~90 homes on 226 acres

  • 60 percent of the community's land preserved as permanent open space
  • Home sites are clustered near a wooded ridge overlooking the site's ponds and open space
  • An historic Civil War-era barn was preserved and used as a community center
  • Thirty acres of prairie restoration featuring native plants indigenous to the area
  • Existing wooded slopes, which are home to many specimen oak trees and provide excellent wildlife habitat, preserved
  • The open space is permanently guaranteed by a conservation easement granted to the Minnesota Land Trust

Cost Considerations

Cost comparisons for preserving natural areas and open space versus traditional development are difficult to determine because the quantity and type of natural features vary from site to site. In general, however, additional costs can be incurred when preserving natural areas because additional planning and inspections might be needed to meet local regulatory requirements using innovative site designs. Also, the need for smaller construction equipment could increase costs if equipment operators need to maneuver around trees and other protected features. These increased costs can be offset by decreased costs for clearing, grading, temporary erosion control, seeding, and landscaping because less area is disturbed. These savings can be substantial; the cost of clearing, grading, and installing stormwater control measures is estimated to be up to $5,000/acre, with annual maintenance costs adding an additional $800 to $1,500 (Schueler, 1997). Additionally, reduced infrastructure costs can be realized in developments that use clustering because of shorter road lengths, elimination of curbs and gutters, and the use of vegetated areas and swales instead of structural stormwater controls. Finally, long-term costs for landscape maintenance can be reduced because natural areas do not require the same level of maintenance as turf grass; eliminating the need to mow, fertilize, and perform other lawn maintenance activities can save a homeowner $1,000 to $1,500 annually (DNREC, 1997).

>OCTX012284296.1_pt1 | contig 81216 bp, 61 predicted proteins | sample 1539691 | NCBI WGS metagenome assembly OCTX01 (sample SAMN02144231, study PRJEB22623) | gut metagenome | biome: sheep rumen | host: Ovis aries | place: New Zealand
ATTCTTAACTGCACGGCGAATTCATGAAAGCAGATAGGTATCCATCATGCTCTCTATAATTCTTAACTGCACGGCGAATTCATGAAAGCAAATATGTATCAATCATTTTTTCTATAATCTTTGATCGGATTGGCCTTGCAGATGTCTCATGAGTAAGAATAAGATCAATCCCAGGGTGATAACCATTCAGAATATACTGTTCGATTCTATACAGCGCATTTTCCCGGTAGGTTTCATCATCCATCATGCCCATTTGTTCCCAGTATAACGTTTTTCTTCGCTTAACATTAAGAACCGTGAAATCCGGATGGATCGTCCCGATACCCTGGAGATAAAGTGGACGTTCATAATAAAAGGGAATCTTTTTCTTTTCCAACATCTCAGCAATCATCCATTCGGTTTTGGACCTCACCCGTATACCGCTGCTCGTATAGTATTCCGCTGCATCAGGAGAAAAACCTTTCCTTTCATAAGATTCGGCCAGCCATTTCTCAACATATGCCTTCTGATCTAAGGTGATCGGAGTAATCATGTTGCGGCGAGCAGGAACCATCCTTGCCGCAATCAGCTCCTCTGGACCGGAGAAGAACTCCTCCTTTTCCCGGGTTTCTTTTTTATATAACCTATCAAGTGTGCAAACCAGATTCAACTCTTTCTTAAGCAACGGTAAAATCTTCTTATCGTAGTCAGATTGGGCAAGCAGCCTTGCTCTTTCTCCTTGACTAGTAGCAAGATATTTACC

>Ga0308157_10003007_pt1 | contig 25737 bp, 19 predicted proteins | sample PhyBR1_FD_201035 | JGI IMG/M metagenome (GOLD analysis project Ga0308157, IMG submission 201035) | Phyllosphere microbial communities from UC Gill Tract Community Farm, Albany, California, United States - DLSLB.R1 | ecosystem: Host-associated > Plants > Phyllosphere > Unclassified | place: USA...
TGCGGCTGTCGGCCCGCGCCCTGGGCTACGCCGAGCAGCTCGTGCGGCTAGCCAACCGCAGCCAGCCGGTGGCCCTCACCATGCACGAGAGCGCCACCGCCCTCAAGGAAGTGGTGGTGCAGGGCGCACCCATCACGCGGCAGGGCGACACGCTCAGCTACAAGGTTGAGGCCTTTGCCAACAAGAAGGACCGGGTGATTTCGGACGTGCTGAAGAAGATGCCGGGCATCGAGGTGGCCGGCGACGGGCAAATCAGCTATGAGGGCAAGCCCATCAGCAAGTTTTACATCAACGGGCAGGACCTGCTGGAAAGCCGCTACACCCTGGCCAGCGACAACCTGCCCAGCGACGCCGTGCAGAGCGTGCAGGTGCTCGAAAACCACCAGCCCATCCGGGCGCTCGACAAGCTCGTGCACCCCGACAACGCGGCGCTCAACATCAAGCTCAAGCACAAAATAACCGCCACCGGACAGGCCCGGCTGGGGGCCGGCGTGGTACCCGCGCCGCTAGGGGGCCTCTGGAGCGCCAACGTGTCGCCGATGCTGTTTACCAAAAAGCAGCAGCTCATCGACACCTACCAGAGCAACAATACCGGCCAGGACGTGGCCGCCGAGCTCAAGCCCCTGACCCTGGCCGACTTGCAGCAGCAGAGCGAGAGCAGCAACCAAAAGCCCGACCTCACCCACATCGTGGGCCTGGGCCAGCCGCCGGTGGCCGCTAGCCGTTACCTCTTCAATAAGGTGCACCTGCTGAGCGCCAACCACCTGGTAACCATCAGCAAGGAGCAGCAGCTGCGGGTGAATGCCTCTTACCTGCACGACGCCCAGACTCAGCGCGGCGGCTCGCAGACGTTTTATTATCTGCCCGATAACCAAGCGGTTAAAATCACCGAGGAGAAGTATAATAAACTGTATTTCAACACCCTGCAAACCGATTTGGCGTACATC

Arendt, R. 1996. Conservation Design For Subdivisions: A Practical Guide for Creating Open Space Networks. American Planning Association Planners Book Service, Chicago, IL.

Delaware DNREC and the Brandywine Conservancy. 1997. Conservation Design for Stormwater Management: A Design Approach to Reduce Stormwater Impacts from Land Development and Achieve Multiple Objectives Related to Land Use. Delaware Department of Natural Resources and Environmental Control, Dover, DE, and the Environmental Management Center of the Brandywine Conservancy, Chadds Ford, PA.

National Association of Homebuilders (NAHB). 2006. Smart Growth Case Studies. [http://www.nahb.org/page.aspx/category/sectionID=635 Exit EPA Site]. Accessed April 14, 2006.

Schueler, T. 1997. Economics of Watershed Protection. Watershed Protection Techniques. 2(4): 469-481.

Information Resources

U.S. Environmental Protection Agency. 2005. National Management Measures to Control Nonpoint Source Pollution From Urban Areas. Management Measure 4: Site Development. [http://www.epa.gov/owow/nps/urbanmm/index.html]. Accessed April 14, 2006.